Thursday, September 1, 2011

On Acting and Redacting

J'nai Verploegen & Norton Pease
Last week I had the opportunity to be an extra for the upcoming film, "Winter In The Blood."  Based on the James Welch novel, the film stars Chaske Spencer (Twilight Saga) David Morse, and of course many others.  I was in two scenes, one set in the 1950's, and the other in the 70's.  Both scenes were filmed at Blackie's Tavern west of Havre, MT.  We (the extras) were instructed to remain silent during filming and to not make eye contact with the real actors. My friends J'nai and Norton, pictured above, should have had their own scene, in my opinion, though their style may be too Bergmanesque for this film. 

Darcy J Campbell & Russ Crites

 I was asked to bring my own wardrobe, if possible, so for the 50's scene I donned my grandfather's suit, and for the 70's, I raided my closet and found an authentic blue polyester shirt.  After wearing that shirt for a couple of hours, I realized why I was so angry in the 70's.  That shirt, which was typical for the time period, was the most uncomfortable garment I have worn for 35 years.  Hot and scratchy, as if made out of freshly removed porcupine hide, it did not return home with me.  

It was an interesting experience, and well worth the hours of sitting around while the crew adjusted lights, makeup, and extras.  Hopefully I will not end up on the cutting room floor.  There was some concern voiced by the cinematographer that my silver hair was causing a hotspot in the scene, so they may have to apply CGI to my head.  Other than that, the only downside to the day is that I'm now addicted to herbal cigarettes and fake beer.  

Star Trailers

Russell Patrick Moes

 Speaking of stars, a short time ago I had the opportunity to once again witness the transcendent genius of the brilliant actor, Russell Patrick Moes.  His only fault as an actor is that he is, at times, too big for the stage.  Director Fredrick Breem puts it this way: "Russell exudes so much energy and power--it permeates the venue.  Even when motionless and silent, his presence can overwhelm the other actors."  Indeed, casting him in any role other than the lead is not just a waste of brilliance, but in some ways a detriment.  Still, any role he plays elevates the production.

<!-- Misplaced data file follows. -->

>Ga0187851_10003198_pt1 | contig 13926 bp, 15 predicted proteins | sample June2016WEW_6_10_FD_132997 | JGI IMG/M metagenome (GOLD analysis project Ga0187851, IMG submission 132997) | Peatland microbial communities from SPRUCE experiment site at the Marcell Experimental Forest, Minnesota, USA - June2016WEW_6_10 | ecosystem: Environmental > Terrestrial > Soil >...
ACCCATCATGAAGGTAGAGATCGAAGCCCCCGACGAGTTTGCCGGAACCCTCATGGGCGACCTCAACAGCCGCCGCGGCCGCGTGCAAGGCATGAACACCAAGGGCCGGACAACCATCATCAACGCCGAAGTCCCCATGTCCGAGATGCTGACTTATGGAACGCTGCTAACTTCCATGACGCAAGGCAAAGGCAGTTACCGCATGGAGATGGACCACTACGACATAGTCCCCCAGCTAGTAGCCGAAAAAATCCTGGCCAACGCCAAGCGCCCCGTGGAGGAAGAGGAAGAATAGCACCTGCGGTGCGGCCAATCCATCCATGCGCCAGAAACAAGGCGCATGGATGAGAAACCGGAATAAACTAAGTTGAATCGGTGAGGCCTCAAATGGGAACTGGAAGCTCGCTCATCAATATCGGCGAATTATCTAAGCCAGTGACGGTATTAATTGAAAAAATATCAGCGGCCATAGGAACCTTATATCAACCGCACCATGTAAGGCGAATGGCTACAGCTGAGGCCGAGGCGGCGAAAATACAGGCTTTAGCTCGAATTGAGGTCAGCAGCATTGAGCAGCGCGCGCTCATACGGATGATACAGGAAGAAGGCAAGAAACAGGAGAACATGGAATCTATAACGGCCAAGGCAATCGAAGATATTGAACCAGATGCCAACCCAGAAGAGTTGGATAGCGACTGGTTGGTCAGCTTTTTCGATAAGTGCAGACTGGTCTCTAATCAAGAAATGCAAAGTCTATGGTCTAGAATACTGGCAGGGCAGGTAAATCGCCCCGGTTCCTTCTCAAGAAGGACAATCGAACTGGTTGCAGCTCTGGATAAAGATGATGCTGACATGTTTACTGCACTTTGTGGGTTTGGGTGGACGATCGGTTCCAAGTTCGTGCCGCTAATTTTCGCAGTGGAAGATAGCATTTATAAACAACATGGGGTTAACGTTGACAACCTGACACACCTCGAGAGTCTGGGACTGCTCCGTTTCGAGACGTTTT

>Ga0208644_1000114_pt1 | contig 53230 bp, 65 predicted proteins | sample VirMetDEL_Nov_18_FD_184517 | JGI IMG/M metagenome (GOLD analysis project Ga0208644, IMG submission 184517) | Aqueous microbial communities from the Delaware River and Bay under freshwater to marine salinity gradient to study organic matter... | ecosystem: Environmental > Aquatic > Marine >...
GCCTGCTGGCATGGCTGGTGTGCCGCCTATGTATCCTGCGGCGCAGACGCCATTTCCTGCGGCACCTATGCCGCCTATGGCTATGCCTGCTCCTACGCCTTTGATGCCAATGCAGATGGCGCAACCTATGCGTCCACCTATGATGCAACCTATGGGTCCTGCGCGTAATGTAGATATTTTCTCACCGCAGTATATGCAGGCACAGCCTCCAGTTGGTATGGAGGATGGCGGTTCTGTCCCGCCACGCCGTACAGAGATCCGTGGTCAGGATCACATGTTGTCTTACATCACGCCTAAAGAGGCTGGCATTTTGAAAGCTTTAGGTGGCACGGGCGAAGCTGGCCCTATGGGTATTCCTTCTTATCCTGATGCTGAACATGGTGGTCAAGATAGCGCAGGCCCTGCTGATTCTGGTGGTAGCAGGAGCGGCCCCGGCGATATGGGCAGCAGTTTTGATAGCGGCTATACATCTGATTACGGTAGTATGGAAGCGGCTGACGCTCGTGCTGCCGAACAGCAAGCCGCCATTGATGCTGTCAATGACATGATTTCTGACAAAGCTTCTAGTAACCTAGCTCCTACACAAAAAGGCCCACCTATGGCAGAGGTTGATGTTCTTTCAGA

"The Salt Fiend"
His work in one-act bar room theatre is groundbreaking.  Clearly autobiographical, and rich in impact, "The Salt Fiend" examines ego and regret wrapped in a foreboding package of relentless grief and abnormality.  I  witnessed bar patrons wailing in anguish at, and beyond the 2 hour mark.

Scene from "Ladies in Waiting"
As an auteur, "Ladies in Waiting" is his masterpiece.  The opening scene, pictured above, draws the viewer into a world that one expects to be only mildly uncomfortable, but the film rapidly descends into an increasingly bleak and musty future where no one can escape the recapitulation of the past.  To say any more might ruin the ending.

Relaxing with the Fabulous Karen

His Humble Abode

Other Recent Roles of Note:
"Star Wars, the Musical"

"The Nerd"

"Laundry--The Fifth Dimension"

"Who Are You, Really?"

It's a good question--who is Russell Moes, really?  Shaman?  Magician?  Savant?  It shouldn't matter, and to anyone who cherishes pure performance, it doesn't.  Yesterday evening, well after dark, I stood outside and gazed at the stars.  Without warning, a meteor burst into our atmosphere and burned with alien brilliance as it made a path through our world.  Enough said.